Great Meadows Restoration Project
Nasami Farm Nursery grows plants for a 5-acre meadow restoration at Great Meadows National Wildlive Refuge's Rice's Barn property in Sudbury, MA.
by Ted Elliman
On September 27 and 28, Scott Lafleur, Lara Ariori, and Ted Elliman from New England Wild Flower Society joined staff of Great Meadows National Wildlife Refuge in planting a variety of native shrubs grown at Nasami Farm for a 5-acre meadow restoration planting at the Refuge’s Rice’s Barn property in Sudbury, MA.
The Rice’s Barn meadow is an extensive, sloping former farm field with both upland and wetland sections. In the past, it was infested with glossy buckthorn and other invasive shrubs that the Refuge has successfully controlled.
With the intent of improving the meadow as habitat for migratory songbirds, the Refuge contacted Nasami earlier this year for advice on a planting plan that would include a number of berry-producing shrubs grown at Nasami. In early September, NEWFS and Refuge staff worked out a plan and a selection of plants, and at the end of September set to work.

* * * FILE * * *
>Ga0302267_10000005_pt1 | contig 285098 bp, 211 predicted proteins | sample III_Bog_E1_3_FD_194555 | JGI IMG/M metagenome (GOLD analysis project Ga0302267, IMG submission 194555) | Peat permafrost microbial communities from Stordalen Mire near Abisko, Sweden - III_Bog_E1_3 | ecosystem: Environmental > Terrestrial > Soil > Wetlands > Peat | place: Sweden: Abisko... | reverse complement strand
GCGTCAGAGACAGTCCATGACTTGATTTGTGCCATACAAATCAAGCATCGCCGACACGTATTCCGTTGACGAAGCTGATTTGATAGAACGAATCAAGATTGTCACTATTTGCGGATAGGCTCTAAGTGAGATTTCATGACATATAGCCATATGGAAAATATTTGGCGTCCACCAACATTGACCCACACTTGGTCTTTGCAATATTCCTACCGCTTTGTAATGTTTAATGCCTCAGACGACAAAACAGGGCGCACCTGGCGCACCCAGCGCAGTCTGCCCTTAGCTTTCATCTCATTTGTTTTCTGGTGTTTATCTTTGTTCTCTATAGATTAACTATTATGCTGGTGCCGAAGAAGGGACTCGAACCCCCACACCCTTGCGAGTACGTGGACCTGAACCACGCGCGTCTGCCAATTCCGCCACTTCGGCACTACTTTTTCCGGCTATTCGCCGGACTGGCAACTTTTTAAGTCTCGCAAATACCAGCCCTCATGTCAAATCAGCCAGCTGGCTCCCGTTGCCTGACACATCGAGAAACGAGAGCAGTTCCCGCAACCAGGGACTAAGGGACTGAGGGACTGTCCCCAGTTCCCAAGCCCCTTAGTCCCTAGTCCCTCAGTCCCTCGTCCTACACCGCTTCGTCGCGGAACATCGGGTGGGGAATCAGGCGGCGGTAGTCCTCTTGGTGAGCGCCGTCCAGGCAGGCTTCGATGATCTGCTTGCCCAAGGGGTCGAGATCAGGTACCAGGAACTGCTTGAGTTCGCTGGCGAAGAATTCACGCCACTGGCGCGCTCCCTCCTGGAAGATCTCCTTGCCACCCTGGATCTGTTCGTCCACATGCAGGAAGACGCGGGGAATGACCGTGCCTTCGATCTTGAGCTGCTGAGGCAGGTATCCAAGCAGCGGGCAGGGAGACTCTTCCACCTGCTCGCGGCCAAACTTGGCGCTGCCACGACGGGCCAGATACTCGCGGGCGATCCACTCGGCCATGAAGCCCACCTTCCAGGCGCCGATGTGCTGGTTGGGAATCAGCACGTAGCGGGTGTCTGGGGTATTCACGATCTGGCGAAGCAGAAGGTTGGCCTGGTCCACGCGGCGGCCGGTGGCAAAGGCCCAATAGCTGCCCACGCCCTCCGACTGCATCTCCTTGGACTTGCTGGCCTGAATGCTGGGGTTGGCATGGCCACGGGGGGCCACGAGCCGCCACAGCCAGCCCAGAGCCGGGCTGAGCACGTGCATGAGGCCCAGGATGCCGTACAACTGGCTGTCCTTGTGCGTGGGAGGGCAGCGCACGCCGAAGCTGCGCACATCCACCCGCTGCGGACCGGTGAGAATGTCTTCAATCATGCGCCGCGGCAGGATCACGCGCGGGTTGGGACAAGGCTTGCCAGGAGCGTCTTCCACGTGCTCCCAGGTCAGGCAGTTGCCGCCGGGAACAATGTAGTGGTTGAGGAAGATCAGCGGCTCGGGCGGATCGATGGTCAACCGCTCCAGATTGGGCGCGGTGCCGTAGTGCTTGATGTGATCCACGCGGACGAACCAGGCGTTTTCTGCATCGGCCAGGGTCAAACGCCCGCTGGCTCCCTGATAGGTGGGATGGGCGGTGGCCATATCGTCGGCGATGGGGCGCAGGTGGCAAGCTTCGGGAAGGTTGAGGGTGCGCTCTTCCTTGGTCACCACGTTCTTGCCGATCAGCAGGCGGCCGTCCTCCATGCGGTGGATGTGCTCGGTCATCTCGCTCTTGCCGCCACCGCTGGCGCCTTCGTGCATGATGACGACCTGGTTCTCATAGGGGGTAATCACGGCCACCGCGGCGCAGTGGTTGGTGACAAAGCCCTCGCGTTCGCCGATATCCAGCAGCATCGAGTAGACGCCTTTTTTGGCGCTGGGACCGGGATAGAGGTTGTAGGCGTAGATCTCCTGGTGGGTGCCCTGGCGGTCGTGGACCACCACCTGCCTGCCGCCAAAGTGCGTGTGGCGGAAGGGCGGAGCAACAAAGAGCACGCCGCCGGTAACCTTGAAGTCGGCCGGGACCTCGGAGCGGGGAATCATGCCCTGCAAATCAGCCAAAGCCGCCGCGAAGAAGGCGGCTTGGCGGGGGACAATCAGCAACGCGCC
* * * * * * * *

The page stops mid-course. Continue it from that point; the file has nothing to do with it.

On the first day, Lafleur delivered the first batch of 250 shrubs—which included smooth shadbush, steeplebush, meadowsweet, common elder, arrow-wood viburnum, swamp dogwood, highbush blueberry, winterberry, and moutain holly--from Nasami to the site. He, Ariori, Elliman, and Stephanie Koch of the Fish and Wildlife Service distributed the shrubs in the field for planting on the next day.
On the second day, the Refuge had a backhoe digging holes in the field, where Elliman (celebrating his 62nd birthday) joined a contingent of Refuge staff and volunteers inserting the plants and shovelling back the earth. LaFleur delivered a second batch of shrubs, the backhoe dug more holes, and the field crew with straining backs completed the work.
Following the droughty summer, the field was dry, and the shrubs would clearly need watering to survive. Fortunately, the following two weeks were generous with rain and the shrubs thus far are doing well.